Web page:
Many of us travel around with a smart phone in their pocket and use the camera to do everything from remind us where we are parked, keep a photo of a product in a store we want to buy, share your dinner with social media or just take a photo of a precious family moment.
With the technology today, those cellphone cameras are arguably as good as some of the more expensive cameras around, but the biggest difference is, it is usually with you and not safely stored in a camera bag. The saying goes, “The best camera is the one you have with you,” and leaving the house without our phones is almost unheard of.
I teach a photography class, and you would be surprised the number of the younger generation that cannot identify what film is let alone the concept of sending it away and waiting for photos to come back by United States Postal Service.
So my next trip I am sending you on is a great little museum in Pittsburgh called the Photo Antiquities Museum of Photographic History. So pack the munchkins, download the Pittsburgh parking app (Go Mobile PGH) and take your copy of The Meadville Tribune with this article for a special $2 discount on admission into the museum.
A couple words of warning, the museum does not have a credit card reader, so be sure to take cash with you for your admission fees, and the parking is on-street with meters that are controlled by a centrally located machine. The absolute easiest way to pay for parking is with the app and your phone, but you can also use cash or card. For those who are not as familiar with this type of system, make sure you make note of your space number and your license plate number.
The museum is located at 531 E. Ohio St and is open from 10 a.m. to 4 p.m. Mondays and Wednesdays through Saturdays. The cost is $10 for adults and $8 for students and seniors 65 and older, and those younger than 5 are free. A guided tour of the museum by the owner is included, and this makes the fee well worth the price.
Everything you can imagine from the world of photography is in this very organized space, and the kids will be amazed how photos used to be made in early 1800s. A collection of very rare photos and equipment make this a must-see for any picture-taking enthusiast. The room of cameras will take you back down memory lane to some of the cameras your family might have used when you were a child.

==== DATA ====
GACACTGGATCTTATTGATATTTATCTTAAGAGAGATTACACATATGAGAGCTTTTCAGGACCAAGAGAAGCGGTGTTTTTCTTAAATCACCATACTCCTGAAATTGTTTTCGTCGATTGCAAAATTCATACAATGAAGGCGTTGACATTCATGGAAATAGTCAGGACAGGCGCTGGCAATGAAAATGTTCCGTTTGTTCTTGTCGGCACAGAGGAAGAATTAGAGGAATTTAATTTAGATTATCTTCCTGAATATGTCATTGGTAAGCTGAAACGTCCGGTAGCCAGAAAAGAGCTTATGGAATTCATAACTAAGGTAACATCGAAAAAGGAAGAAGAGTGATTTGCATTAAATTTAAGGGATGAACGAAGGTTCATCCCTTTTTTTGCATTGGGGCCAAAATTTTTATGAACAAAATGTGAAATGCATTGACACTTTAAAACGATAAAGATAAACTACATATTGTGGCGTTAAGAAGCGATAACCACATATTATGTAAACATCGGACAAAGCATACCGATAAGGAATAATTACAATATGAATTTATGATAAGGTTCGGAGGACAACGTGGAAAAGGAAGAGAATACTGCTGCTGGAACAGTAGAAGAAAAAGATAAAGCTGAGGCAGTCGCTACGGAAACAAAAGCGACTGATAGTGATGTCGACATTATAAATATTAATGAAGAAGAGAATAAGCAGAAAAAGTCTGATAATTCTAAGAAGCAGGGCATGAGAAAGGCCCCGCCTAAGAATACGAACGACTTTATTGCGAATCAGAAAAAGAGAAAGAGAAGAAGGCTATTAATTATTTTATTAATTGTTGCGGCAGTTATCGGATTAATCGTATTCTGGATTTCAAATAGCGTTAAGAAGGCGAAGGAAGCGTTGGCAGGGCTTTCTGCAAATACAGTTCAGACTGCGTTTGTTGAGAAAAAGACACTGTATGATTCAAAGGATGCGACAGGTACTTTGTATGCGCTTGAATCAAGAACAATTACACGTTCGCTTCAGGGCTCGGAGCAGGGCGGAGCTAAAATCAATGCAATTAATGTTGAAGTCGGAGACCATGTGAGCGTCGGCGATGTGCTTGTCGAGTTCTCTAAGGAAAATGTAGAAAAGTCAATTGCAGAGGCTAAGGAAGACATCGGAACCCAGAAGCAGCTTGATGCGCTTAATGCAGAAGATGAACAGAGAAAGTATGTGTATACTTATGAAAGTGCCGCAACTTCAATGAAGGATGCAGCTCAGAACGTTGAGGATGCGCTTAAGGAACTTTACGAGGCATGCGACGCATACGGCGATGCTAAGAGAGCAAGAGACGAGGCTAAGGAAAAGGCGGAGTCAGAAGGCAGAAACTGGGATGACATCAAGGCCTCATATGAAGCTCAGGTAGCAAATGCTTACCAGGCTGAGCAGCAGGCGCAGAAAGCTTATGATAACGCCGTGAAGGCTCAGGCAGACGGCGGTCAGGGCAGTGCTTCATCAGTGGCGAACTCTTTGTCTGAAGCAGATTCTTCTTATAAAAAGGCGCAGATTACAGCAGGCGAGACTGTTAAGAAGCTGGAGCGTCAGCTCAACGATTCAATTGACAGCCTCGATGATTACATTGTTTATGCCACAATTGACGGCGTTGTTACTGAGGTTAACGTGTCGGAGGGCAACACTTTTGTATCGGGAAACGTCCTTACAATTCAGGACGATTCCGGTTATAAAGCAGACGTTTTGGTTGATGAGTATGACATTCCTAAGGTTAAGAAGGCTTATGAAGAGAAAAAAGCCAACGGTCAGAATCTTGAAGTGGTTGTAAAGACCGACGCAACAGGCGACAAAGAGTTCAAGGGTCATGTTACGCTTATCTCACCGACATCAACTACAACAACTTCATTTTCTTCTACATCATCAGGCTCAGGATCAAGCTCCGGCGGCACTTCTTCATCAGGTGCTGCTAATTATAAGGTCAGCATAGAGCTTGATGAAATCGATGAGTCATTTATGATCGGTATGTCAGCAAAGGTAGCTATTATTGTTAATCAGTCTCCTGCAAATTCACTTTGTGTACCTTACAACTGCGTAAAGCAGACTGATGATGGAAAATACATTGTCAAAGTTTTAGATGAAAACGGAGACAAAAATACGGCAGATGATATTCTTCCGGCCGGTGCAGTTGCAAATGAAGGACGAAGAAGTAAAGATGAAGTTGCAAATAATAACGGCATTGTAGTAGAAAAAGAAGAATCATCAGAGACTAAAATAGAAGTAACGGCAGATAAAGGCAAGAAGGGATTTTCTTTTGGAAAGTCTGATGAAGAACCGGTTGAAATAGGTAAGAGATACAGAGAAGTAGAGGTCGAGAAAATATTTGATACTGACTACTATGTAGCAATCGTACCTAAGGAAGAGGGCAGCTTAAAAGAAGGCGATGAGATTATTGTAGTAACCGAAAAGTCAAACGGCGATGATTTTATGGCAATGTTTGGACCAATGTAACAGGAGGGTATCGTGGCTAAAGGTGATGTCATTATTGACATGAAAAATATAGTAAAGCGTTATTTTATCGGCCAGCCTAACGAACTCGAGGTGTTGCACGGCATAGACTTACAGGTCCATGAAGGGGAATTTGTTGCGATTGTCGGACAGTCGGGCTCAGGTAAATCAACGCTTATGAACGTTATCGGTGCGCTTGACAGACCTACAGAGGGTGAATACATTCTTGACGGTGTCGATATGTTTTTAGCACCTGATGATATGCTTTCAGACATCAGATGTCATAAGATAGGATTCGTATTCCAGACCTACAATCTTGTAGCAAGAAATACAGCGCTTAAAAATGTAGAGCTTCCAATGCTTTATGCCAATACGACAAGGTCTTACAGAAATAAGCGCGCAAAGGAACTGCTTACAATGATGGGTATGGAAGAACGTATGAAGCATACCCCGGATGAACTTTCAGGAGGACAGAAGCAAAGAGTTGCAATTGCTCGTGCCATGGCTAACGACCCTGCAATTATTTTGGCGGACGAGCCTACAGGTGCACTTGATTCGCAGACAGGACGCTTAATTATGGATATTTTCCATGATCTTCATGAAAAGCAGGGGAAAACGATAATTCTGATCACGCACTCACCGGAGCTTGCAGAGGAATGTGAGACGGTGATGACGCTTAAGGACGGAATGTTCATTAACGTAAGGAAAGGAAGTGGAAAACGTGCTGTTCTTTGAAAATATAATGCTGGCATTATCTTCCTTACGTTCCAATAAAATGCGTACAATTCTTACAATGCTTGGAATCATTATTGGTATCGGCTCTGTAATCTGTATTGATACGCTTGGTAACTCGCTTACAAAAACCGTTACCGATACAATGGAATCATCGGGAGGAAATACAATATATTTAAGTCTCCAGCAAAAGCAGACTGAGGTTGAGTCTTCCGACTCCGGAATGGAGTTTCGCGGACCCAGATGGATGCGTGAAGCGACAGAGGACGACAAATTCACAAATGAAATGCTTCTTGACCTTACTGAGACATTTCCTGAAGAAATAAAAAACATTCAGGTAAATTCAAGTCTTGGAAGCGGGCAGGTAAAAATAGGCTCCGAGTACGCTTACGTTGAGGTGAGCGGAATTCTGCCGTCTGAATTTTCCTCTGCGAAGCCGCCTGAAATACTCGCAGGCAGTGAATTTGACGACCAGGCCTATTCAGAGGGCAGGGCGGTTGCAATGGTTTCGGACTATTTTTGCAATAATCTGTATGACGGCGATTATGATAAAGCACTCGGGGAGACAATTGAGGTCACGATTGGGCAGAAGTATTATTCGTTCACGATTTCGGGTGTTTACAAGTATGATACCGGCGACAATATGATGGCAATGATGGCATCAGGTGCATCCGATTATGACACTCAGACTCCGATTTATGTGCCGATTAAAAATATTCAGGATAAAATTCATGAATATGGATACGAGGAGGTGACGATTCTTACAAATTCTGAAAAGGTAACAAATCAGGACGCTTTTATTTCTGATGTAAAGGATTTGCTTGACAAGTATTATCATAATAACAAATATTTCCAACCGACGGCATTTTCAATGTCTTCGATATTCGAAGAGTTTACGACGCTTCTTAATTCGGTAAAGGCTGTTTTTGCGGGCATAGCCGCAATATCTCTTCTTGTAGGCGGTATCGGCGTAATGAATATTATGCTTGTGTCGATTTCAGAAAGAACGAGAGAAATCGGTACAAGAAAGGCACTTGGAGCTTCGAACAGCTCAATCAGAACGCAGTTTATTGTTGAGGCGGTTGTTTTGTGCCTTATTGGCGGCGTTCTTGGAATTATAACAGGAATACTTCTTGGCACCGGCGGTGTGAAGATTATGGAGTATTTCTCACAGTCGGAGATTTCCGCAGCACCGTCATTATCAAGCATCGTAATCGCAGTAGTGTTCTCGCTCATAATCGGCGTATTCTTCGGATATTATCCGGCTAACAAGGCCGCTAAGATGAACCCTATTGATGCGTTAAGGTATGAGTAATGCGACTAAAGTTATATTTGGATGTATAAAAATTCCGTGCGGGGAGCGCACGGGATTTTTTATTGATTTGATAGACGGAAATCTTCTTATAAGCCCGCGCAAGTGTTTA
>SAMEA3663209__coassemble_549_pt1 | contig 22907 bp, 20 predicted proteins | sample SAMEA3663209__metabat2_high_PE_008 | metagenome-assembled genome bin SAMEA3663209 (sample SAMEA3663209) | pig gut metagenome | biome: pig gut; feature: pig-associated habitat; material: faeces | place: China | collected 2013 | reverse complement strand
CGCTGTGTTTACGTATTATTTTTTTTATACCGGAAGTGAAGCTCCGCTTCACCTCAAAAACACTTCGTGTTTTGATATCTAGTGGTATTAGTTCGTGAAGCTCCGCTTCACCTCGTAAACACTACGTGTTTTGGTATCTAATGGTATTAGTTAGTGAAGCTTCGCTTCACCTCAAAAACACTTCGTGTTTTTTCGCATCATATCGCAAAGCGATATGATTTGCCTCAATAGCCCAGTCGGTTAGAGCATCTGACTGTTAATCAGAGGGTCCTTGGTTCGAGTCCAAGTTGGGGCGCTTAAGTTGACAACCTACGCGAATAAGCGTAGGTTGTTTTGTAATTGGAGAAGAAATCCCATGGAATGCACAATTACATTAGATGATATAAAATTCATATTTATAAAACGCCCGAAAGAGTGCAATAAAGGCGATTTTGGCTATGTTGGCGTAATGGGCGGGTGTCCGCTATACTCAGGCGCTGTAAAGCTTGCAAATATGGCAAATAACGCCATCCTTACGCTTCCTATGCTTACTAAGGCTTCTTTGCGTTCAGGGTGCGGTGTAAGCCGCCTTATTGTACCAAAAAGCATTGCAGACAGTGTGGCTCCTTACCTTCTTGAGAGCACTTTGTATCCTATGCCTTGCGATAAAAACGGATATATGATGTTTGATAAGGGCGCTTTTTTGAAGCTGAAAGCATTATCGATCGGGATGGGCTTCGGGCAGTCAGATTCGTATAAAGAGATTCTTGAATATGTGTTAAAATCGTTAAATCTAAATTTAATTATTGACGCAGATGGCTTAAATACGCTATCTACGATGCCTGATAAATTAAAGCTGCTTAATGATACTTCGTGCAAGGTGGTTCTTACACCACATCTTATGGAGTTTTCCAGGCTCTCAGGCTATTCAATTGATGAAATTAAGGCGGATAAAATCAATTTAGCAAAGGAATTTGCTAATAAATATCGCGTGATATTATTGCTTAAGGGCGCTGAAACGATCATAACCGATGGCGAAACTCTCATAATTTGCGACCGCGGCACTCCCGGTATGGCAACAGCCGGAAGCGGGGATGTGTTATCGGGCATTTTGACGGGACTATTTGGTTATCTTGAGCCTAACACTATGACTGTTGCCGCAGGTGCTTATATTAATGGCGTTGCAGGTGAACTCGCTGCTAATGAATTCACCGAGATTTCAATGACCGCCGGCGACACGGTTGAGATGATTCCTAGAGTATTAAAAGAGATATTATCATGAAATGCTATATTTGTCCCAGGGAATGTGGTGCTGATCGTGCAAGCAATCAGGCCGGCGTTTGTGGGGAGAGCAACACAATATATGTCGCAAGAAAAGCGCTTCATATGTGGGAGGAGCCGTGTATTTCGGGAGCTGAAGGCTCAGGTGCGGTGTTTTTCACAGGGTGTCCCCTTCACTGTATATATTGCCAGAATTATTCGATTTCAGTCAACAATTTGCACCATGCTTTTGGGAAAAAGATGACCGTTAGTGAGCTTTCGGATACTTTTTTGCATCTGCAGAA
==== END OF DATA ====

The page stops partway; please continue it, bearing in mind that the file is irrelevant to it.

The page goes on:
A notable feature of this museum is a few slides from the Keystone View Co., which has its roots in our very own town. B.L. Singley founded Keystone View in 1892, and to make a long story short, it all started when French Creek overflowed into town. There were 30 original photos of this event in double prints pasted onto cardboard with the name Keystone View Co.
In 1898, they began to make and sell the stereoscopic viewers and by 1905 it was the largest of its type of business in the world. In 1972, the Keystone View, as we knew it in Meadville, was closed and later the building (which was located next to the PNC drive-thru on Park Avenue) was torn down.
After you take your trip to Pittsburgh, be sure to visit the Johnson-Shaw Stereoscopic Museum located at 423 Chestnut St. in Meadville. The museum opens for the season in April and is open from 10 a.m. to 4 p.m. Saturdays and by appointment only 10 a.m. to 4 p.m. Sunday through Friday (call 720-4306 to schedule).
It is interesting to learn about how important Meadville was in the history of photography. Long before motion pictures and television sets, families would invite friends over to view the new slides of places and things they had only over heard of.
The kids will get the chance to learn how about some of the simpler things that were treasured and enjoyed as well as see how far photography has come in just a relatively short period of time. Donations at the Johnson-Shaw are gladly accepted.
As you stroll through photographic history, remember not all who wander are lost.